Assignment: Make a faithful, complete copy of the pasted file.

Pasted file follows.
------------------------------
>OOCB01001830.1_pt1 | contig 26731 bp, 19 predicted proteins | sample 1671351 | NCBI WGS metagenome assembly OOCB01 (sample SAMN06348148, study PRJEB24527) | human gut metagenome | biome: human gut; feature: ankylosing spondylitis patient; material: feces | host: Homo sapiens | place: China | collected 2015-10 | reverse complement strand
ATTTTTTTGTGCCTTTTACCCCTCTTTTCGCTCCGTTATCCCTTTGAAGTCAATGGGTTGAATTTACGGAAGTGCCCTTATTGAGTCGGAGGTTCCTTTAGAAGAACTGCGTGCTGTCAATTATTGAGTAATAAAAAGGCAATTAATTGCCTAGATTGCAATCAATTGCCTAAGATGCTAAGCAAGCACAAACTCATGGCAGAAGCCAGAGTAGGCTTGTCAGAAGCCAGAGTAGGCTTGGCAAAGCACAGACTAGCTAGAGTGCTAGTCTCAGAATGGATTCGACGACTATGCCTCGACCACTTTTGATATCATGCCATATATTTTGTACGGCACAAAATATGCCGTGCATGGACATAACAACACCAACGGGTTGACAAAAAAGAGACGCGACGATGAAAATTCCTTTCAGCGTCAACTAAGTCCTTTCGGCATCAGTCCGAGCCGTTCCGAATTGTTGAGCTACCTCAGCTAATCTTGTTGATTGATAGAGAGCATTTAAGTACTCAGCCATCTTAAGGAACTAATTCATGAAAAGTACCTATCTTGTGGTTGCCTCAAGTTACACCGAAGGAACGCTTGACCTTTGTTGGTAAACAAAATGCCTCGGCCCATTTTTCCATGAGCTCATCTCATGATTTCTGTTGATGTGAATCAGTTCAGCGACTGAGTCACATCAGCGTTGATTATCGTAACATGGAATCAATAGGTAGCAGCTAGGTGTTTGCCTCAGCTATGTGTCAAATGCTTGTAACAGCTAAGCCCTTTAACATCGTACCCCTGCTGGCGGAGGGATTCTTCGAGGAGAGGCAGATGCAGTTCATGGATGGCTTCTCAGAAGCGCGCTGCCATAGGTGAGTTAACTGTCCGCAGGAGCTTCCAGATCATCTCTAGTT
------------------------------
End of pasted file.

>OOCB01001830.1_pt1 | contig 26731 bp, 19 predicted proteins | sample 1671351 | NCBI WGS metagenome assembly OOCB01 (sample SAMN06348148, study PRJEB24527) | human gut metagenome | biome: human gut; feature: ankylosing spondylitis patient; material: feces | host: Homo sapiens | place: China | collected 2015-10 | reverse complement strand
ATTTTTTTGTGCCTTTTACCCCTCTTTTCGCTCCGTTATCCCTTTGAAGTCAATGGGTTGAATTTACGGAAGTGCCCTTATTGAGTCGGAGGTTCCTTTAGAAGAACTGCGTGCTGTCAATTATTGAGTAATAAAAAGGCAATTAATTGCCTAGATTGCAATCAATTGCCTAAGATGCTAAGCAAGCACAAACTCATGGCAGAAGCCAGAGTAGGCTTGTCAGAAGCCAGAGTAGGCTTGGCAAAGCACAGACTAGCTAGAGTGCTAGTCTCAGAATGGATTCGACGACTATGCCTCGACCACTTTTGATATCATGCCATATATTTTGTACGGCACAAAATATGCCGTGCATGGACATAACAACACCAACGGGTTGACAAAAAAGAGACGCGACGATGAAAATTCCTTTCAGCGTCAACTAAGTCCTTTCGGCATCAGTCCGAGCCGTTCCGAATTGTTGAGCTACCTCAGCTAATCTTGTTGATTGATAGAGAGCATTTAAGTACTCAGCCATCTTAAGGAACTAATTCATGAAAAGTACCTATCTTGTGGTTGCCTCAAGTTACACCGAAGGAACGCTTGACCTTTGTTGGTAAACAAAATGCCTCGGCCCATTTTTCCATGAGCTCATCTCATGATTTCTGTTGATGTGAATCAGTTCAGCGACTGAGTCACATCAGCGTTGATTATCGTAACATGGAATCAATAGGTAGCAGCTAGGTGTTTGCCTCAGCTATGTGTCAAATGCTTGTAACAGCTAAGCCCTTTAACATCGTACCCCTGCTGGCGGAGGGATTCTTCGAGGAGAGGCAGATGCAGTTCATGGATGGCTTCTCAGAAGCGCGCTGCCATAGGTGAGTTAACTGTCCGCAGGAGCTTCCAGATCATCTCTAGTT